Improving the Communication Skills of Infants and Young Children

Child and teacher interacting with book in a classroom at the Juniper Gardens Children's Project

Using data to inform decisions or next steps isn’t just the bedrock of boardrooms and business. A team of University of Kansas researchers has shown that it’s also the foundation for improving the language development and communication skills of infants and toddlers.

Researchers from the Juniper Gardens Children’s Project, a part of the KU Life Span Institute, studied 214 families in Kansas and three other states who received home visits from social workers, therapists, and other professionals. The study determined how the use of a web application developed at Juniper could affect children’s communication and outcomes.

The results, published in the journal Exceptional Children, described the impact of using the Making Online Decisions (MOD) app to guide the coaching and strategies that could be provided to parents during home visits. The study showed that using MOD led to substantially greater language growth for children compared to those whose providers didn’t use the MOD. Those effects nearly doubled 12 months after using the MOD.

Jay Buzhardt, principal investigator for the project, said that MOD uses data from the Early Communication Indicator, or ECI, administered by childcare providers to help them determine if a child would benefit from additional language support. If the assessment shows that the child is below a benchmark for the child’s age, the MOD offers strategies individualized to the child’s needs that parents can use to improve the child’s communication skills.

"For example, a child who may be performing fine on gestures and vocalizations – those prelinguistic areas – but who is struggling with changing those vocalizations to words, MOD offers strategies to the provider that can help the parent talk more with the child and encourage more words," Buzhardt said.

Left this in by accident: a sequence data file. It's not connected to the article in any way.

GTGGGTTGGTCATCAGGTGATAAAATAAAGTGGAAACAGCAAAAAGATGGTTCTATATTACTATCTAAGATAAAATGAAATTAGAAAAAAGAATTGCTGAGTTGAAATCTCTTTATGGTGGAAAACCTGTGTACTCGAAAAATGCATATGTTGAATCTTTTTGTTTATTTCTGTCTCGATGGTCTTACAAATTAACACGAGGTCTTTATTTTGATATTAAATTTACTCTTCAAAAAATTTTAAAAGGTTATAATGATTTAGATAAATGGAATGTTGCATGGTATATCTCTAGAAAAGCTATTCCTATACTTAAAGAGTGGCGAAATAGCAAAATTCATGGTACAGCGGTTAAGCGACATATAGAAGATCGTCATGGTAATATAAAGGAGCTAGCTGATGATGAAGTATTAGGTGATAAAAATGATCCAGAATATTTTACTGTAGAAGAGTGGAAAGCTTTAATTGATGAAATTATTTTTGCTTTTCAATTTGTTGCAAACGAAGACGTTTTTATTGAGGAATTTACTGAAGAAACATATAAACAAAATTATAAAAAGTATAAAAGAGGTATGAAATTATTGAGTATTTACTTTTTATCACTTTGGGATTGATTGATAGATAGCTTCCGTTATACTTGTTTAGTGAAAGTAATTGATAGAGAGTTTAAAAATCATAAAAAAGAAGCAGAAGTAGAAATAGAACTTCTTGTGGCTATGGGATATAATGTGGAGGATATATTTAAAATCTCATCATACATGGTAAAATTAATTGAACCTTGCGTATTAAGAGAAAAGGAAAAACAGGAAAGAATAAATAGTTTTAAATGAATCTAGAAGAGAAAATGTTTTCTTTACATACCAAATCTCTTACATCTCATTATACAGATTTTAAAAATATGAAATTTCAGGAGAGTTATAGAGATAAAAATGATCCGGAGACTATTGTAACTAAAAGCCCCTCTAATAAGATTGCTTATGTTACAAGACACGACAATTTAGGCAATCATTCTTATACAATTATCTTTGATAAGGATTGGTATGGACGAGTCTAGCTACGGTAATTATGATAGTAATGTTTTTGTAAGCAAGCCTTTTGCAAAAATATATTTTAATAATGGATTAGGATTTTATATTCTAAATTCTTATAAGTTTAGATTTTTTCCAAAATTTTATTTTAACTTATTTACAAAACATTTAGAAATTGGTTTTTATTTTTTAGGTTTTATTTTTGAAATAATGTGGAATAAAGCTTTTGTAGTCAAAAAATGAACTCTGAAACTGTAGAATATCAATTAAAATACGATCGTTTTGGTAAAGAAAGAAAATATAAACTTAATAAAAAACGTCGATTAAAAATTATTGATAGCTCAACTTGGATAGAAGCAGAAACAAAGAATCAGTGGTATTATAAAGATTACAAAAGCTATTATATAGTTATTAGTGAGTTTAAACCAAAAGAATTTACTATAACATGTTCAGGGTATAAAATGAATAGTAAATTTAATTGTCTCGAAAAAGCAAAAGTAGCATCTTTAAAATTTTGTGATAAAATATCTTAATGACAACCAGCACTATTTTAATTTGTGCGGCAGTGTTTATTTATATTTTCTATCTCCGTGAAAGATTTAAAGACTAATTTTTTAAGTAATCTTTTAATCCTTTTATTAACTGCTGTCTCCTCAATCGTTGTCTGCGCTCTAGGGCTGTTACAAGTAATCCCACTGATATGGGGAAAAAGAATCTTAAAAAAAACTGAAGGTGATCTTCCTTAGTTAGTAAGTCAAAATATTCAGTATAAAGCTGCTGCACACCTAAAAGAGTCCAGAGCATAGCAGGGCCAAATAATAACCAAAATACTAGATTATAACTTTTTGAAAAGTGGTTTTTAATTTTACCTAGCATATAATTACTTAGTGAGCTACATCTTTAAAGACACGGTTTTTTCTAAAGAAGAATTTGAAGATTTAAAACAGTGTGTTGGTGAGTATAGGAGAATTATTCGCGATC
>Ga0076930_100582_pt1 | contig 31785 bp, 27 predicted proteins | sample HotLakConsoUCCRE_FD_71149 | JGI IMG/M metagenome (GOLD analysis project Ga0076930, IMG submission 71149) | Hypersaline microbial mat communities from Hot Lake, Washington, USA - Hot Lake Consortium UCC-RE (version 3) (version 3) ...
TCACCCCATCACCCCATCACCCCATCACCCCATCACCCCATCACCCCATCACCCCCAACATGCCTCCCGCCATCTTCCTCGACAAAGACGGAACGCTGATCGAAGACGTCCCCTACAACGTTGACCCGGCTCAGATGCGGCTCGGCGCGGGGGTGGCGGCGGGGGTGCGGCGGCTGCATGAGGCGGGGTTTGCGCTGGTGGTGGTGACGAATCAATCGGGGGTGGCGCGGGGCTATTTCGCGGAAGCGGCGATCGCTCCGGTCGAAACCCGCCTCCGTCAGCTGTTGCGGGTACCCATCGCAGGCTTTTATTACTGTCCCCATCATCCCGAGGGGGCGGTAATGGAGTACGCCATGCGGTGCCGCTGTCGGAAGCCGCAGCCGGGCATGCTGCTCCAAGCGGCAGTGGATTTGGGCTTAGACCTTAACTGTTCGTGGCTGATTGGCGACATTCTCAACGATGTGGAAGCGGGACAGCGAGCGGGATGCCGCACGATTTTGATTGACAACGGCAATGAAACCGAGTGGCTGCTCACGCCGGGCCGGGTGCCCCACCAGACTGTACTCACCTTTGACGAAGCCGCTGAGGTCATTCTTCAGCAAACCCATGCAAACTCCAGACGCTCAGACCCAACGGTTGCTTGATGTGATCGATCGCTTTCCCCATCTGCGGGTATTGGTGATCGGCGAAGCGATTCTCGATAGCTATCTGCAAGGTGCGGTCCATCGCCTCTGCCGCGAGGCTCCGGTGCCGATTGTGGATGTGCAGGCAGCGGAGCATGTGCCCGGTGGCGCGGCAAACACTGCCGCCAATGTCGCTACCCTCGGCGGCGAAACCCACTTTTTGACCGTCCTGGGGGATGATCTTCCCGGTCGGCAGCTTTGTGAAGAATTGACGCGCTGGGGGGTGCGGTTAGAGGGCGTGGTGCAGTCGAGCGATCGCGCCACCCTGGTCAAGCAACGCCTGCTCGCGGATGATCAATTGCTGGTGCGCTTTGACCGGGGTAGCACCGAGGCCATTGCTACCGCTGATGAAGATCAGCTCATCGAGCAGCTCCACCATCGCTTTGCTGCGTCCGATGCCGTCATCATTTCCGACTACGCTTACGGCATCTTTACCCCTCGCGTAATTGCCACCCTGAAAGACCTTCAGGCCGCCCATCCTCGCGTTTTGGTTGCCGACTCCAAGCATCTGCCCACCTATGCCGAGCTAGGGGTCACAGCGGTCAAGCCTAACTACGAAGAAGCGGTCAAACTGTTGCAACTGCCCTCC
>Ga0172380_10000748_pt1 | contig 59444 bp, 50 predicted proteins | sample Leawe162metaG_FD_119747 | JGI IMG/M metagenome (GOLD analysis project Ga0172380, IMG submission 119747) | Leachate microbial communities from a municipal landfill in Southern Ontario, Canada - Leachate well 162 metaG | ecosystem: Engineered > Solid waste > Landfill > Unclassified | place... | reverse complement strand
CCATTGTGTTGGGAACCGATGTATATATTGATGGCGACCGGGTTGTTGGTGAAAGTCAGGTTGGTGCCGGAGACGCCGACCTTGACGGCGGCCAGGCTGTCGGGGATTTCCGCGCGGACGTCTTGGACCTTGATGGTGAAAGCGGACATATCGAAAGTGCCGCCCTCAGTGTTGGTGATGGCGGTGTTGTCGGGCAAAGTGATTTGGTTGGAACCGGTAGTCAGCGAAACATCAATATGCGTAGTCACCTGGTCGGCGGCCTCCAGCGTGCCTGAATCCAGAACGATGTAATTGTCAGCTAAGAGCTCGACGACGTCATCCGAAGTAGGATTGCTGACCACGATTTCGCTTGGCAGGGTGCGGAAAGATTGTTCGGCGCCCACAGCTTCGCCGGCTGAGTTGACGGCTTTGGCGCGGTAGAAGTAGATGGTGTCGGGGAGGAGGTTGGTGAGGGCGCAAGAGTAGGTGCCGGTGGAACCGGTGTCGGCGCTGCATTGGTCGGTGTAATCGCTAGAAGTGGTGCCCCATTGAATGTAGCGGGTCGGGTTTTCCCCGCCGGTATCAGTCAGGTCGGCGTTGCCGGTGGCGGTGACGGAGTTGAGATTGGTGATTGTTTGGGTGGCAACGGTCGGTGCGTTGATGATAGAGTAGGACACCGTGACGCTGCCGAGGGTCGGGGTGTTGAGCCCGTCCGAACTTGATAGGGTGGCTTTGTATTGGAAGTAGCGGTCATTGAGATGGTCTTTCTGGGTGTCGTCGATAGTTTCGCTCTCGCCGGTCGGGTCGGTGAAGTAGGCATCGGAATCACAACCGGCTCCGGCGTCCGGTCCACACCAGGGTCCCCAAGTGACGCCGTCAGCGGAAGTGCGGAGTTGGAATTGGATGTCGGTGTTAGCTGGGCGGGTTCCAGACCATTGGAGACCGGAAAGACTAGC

Home visitor and child interacting with a toy on the floor

Building on Previous Research 

MOD capitalizes on several tools developed at Juniper Gardens. They include a set of 6-minute play-based assessments known as the Individual Growth and Development Indicators, or IGDIs, for infants and toddlers, which are used internationally to evaluate four areas of child development: communication, cognitive problem solving, movement, and social skills. The Early Communication Indicator is one of those assessments.

Additionally, the strategies that MOD offers were also researched and developed by KU researchers Dale Walker and Kathryn Bigelow and their team at Juniper Gardens. That research, Promoting Communication Tools for Advancing Language in Kids, or PC TALK, are strategies for using everyday opportunities in the home or in a classroom setting for language learning and communication development.

Nicole Torneden, a Children's Services early childhood special education teacher at TARC, Inc., in Shawnee County, said she has seen how entering and applying data with MOD can be validating to parents and to teachers in Early Head Start classrooms.

Torneden recently conducted an evaluation of a child’s development over Zoom.

"The family was interested in what the testing was about and what the data might mean," Torneden said. "I was able to plug in the data and share my screen to show the child’s progress. For some parents, it’s very validating to bring in that data and say, 'look where he was and where he is today.'"

MOD also helps Torneden advise classroom teachers on effective strategies to improve communication skills in young children because early childhood teachers bring a variety of skills to the classroom.

"All teachers can benefit from the guidance and strategies," she said.

State-wide Implementation and Beyond 

Ultimately using MOD can help provide intervention suggestions that save time, Buzhardt said. In some areas of Kansas, for example, early intervention providers travel hundreds of miles annually across several counties to conduct home visits with families.

"In some cases, they’re traveling 20 miles to visit one child and parent, and provide them services for two hours every two weeks," Buzhardt said. "With the MOD, they’re able to get some powerful effects and use them with fidelity."

Additionally, the web app can bring consistency to the process of tracking children’s progress, which can be affected by varying providers and environments.

The next horizon for the research team is to further test MOD in several additional states and to be able to customize the MOD to accommodate the broad array of infant-toddler services available in the U.S. and other countries.


Image credits: KU Life Span Institute

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